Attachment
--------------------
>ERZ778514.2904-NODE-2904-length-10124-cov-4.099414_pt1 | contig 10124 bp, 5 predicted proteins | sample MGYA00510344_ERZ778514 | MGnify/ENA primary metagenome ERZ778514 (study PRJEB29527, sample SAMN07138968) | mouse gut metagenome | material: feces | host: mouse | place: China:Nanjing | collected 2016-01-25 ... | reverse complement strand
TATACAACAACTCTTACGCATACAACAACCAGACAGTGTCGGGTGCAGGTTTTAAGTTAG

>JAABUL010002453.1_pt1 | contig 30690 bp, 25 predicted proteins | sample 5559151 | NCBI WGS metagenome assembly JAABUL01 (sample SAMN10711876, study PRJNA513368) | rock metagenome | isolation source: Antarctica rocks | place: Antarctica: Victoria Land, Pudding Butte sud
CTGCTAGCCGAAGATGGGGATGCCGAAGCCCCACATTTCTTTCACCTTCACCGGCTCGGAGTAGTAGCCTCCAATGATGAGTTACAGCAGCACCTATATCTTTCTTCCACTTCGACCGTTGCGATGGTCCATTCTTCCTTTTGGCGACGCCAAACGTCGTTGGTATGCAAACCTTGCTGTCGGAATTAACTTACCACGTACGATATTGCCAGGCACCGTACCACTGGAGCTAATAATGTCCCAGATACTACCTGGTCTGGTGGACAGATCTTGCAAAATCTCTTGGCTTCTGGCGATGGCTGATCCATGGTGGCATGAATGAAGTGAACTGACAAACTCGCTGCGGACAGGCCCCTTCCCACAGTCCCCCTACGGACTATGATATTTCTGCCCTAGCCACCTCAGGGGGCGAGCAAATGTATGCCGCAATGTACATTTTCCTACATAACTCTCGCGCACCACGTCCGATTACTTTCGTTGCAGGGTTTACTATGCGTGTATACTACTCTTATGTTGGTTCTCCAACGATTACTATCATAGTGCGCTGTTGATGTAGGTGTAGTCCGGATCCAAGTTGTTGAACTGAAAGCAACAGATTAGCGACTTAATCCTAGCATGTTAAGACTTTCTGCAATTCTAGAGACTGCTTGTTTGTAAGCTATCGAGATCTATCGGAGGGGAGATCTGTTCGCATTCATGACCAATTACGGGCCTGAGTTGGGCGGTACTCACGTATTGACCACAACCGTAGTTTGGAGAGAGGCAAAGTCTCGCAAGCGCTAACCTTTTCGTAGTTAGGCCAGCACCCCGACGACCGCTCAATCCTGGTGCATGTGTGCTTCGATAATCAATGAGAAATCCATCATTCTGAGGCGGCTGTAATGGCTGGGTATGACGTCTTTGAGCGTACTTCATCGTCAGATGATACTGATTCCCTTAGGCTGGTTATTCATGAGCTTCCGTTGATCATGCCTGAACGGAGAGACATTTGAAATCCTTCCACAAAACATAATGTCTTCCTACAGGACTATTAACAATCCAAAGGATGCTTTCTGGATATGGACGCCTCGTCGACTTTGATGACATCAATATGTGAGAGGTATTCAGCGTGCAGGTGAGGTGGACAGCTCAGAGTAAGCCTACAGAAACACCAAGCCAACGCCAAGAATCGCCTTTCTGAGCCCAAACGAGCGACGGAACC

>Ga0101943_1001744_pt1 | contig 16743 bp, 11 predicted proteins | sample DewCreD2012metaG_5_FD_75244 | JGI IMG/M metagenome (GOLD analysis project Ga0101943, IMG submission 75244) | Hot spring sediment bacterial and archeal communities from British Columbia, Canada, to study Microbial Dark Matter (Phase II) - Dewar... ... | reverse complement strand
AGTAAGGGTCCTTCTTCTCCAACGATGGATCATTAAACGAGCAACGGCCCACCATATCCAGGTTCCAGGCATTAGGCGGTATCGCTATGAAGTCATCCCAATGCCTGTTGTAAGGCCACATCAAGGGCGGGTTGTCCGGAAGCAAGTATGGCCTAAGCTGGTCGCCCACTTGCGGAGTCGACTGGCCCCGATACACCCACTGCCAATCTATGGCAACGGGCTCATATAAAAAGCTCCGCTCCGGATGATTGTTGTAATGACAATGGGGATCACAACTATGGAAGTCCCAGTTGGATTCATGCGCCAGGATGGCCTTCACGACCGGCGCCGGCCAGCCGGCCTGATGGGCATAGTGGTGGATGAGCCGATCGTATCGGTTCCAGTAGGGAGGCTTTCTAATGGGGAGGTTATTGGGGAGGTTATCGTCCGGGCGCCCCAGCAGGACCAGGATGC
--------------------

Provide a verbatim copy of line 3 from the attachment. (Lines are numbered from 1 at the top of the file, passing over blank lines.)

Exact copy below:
>JAABUL010002453.1_pt1 | contig 30690 bp, 25 predicted proteins | sample 5559151 | NCBI WGS metagenome assembly JAABUL01 (sample SAMN10711876, study PRJNA513368) | rock metagenome | isolation source: Antarctica rocks | place: Antarctica: Victoria Land, Pudding Butte sud